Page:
How to Live Through the Remodeling Process

Posted: January 20, 2010 in General Information, Home Reno's & Decor
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Remodeling is exciting in the beginning, but as the excitement of the renovations begin to take longer than you expect, you struggle to remain sane among the ciaos. Living among the ruins is more difficult than first anticipated. But do not fret, because there are practical ways to keep everything running as smoothly as possible. Try applying a few of the following ideas. Clearly Communicate with Your Contractor:

1. Make sure everyone is on the same page as to when the project will be completed and what materials they will/will not use.
2. Discuss what their work hours will be and when other contractors are scheduled to come.
3. If the contractor is given a key, make sure they know you are giving them responsibility.
4. Give guidelines for all workers to follow. Can they use the phone? Where should they park their trucks? Can they listen to the radio, and if so, how loud?
5. Create a space for the workers to keep their tools and supplies and make sure they know that space is for them.
6. Specify to them which bathroom they can use and where they can clean brushes.
7. Alert the workers to schedule times when the power or water will be turned off, so that you are aware.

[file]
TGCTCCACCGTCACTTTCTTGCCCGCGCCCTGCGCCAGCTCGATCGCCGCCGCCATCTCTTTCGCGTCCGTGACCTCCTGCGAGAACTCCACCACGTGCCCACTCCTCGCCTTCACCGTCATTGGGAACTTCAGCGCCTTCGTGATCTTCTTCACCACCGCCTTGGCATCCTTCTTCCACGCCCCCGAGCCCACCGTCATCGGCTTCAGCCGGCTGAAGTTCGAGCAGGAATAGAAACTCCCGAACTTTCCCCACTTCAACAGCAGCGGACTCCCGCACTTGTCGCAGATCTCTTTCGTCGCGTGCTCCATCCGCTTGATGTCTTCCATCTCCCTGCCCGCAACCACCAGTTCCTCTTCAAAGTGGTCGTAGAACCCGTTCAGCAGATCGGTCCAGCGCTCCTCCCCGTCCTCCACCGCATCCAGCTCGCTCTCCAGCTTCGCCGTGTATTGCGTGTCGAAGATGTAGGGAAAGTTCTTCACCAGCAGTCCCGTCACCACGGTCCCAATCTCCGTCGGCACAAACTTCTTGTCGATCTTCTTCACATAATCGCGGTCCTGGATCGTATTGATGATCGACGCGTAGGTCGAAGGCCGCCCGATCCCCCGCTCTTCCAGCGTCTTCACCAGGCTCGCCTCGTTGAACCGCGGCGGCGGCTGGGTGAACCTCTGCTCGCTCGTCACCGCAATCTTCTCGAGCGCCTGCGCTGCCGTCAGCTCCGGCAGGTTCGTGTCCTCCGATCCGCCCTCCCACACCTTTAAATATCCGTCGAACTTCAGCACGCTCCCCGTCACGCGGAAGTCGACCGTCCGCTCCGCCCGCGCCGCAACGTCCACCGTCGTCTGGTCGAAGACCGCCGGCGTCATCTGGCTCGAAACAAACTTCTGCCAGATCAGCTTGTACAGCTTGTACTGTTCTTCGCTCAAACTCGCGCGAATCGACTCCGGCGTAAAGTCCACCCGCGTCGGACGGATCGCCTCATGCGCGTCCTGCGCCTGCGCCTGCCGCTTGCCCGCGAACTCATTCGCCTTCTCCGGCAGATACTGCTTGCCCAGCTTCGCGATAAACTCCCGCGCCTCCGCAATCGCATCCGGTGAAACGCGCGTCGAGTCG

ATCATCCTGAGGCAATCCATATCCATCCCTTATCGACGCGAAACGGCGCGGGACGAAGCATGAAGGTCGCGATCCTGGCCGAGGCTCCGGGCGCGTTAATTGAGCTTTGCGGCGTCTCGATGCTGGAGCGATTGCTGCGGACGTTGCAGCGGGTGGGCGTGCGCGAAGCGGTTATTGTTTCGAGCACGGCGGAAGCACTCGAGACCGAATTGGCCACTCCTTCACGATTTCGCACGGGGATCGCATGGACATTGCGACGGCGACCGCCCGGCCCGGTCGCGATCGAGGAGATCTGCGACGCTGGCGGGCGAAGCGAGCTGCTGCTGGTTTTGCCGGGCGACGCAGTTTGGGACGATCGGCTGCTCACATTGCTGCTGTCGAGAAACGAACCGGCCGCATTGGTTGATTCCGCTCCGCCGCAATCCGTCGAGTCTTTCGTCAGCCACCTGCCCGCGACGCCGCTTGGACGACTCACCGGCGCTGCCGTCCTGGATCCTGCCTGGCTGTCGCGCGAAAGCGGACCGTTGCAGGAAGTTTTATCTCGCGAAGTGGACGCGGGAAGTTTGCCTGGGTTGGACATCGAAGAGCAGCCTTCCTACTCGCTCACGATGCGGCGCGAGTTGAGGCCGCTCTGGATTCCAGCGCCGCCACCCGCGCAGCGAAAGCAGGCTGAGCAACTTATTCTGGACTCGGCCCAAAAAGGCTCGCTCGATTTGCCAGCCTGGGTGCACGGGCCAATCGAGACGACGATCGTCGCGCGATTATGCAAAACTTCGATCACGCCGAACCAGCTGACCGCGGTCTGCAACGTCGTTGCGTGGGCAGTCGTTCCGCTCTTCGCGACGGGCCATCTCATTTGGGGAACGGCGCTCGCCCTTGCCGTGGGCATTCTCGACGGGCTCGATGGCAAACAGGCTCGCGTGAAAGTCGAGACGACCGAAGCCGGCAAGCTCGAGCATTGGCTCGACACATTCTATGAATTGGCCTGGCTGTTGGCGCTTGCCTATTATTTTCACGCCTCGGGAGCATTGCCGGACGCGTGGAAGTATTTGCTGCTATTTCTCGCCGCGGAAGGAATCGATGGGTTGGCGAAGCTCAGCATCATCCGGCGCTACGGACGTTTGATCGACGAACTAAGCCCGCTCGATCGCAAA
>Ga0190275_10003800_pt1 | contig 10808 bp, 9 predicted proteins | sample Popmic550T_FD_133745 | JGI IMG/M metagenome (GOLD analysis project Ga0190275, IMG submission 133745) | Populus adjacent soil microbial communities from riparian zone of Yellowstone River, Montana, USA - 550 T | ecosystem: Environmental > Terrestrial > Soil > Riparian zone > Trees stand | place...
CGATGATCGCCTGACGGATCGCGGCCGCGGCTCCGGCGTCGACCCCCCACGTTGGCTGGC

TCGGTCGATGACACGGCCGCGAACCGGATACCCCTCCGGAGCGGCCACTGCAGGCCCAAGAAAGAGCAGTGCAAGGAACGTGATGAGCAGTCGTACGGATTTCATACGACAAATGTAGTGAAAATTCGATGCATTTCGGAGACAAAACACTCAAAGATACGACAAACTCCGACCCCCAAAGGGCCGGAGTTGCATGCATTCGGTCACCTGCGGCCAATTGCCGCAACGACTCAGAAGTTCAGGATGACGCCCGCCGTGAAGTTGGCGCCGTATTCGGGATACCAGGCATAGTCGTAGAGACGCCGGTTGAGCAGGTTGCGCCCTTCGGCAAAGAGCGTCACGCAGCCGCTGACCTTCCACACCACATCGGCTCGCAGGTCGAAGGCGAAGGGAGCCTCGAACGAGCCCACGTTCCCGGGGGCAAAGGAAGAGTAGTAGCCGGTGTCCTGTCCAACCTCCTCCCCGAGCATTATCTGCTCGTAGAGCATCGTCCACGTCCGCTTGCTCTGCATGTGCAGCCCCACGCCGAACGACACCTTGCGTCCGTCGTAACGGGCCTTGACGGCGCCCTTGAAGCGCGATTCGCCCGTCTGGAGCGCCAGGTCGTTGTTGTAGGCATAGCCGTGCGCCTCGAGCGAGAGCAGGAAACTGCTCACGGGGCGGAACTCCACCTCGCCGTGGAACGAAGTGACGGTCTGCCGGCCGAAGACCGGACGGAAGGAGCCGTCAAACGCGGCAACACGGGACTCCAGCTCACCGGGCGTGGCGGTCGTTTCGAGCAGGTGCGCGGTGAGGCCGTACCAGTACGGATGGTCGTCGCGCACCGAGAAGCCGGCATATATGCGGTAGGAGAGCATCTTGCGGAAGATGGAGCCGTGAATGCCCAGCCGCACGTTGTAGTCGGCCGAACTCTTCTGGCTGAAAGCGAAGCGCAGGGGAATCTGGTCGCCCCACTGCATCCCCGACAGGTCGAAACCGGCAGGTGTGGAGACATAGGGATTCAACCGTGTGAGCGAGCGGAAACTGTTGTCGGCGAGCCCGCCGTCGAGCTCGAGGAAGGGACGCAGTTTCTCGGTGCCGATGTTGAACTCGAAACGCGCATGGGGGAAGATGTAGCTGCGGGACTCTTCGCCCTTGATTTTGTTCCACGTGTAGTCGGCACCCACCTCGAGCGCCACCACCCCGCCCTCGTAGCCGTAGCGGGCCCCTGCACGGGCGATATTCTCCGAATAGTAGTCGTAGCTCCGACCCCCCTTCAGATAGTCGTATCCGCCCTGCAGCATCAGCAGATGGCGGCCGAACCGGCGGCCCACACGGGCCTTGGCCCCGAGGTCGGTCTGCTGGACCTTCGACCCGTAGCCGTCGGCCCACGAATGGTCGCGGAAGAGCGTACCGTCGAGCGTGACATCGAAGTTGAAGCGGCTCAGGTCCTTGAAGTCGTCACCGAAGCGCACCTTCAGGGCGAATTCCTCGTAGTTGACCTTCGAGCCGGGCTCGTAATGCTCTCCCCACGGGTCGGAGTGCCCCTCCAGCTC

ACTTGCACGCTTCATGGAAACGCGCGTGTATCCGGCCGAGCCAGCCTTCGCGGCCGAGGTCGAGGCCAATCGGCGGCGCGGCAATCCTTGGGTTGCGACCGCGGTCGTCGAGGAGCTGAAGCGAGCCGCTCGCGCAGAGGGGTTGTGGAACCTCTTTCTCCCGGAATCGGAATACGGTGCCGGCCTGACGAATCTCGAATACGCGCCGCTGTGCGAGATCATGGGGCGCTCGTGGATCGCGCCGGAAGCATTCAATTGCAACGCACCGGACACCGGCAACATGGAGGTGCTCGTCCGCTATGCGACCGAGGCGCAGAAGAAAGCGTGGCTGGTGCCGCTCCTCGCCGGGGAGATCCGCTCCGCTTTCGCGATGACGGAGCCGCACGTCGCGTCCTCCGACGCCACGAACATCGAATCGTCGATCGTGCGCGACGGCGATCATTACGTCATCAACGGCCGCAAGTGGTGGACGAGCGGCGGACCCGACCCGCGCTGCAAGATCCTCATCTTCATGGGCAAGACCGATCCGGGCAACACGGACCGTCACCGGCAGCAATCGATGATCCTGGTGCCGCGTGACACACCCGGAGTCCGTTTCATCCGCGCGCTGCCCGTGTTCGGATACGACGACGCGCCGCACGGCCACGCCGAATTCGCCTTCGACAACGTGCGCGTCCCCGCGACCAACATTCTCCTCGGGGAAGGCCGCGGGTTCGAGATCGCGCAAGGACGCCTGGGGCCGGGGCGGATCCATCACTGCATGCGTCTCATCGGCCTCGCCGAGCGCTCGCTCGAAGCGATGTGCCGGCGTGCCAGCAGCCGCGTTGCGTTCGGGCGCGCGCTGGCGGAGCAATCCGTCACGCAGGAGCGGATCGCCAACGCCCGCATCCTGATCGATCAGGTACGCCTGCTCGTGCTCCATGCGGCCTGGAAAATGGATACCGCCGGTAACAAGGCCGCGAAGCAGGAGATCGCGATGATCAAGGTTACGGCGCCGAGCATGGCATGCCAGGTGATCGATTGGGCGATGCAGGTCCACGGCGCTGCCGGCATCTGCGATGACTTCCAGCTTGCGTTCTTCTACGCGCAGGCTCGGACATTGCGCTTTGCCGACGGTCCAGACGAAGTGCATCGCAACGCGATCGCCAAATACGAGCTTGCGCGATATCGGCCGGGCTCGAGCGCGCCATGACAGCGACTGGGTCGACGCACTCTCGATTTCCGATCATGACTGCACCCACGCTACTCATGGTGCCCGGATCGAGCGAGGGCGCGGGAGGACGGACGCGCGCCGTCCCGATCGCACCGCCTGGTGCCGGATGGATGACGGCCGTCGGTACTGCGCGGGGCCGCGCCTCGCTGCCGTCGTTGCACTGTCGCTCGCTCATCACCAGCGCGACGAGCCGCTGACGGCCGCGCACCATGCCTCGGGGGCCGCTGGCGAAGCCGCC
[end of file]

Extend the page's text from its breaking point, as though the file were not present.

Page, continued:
8. Expect delays. Unforeseen problems such as a missing worker, late arrival of materials, and such will keep your project from on time completion.
9. If you have to make changes to something the contractor has already done, go straight to your architect, contractor, or their supervisor.
10. Offer the workers something to drink and perhaps a snack. Workers that are happy, work harder, go the extra mile, and are more willing to return later when you need repairs.
Renovating Wisdom:
1. Have one person in your family be the spokesperson to the contractor. This will limit confusion and delays.
2. Store as many things in the work area as possible.
3. Cover everything else with drop clothes.
4. Always keep one part of your home work-free, so you can feel at rest in at least part of your home.
5. Keep plaster dust in the work area by hanging plastic sheets over doorways between the work area and the rest of your home.
6. Plan to go out to eat more frequently.
7. Perhaps you could plan to take a weekend vacation during the renovations.
8. Check all fixtures to make sure they work before they get installed.

If most of your home is under renovation, you may want to move out for the first month or two for the following reasons.
1. The contractors can then work uninterruptedly and not have to worry about working around you.
2. You will not have to deal with the thick dust that will coat your house.
3. The dangerous debris could seriously injure you.
4. If you have children, you have to constantly be making sure they are away from the “under construction” areas.
5. Nails always escape initial clean-ups that easily cut into feet.
6. Dangerous tools may lie around your house or fall off “out of reach” places that allow little ones access.
7. The contractors feel more at ease with you not looking over their shoulder.
8. Little one’s naps will be constantly interrupted by the noise contractors need to make in order to renovate with hammers, saws, electric dusters, scrapers, etc.

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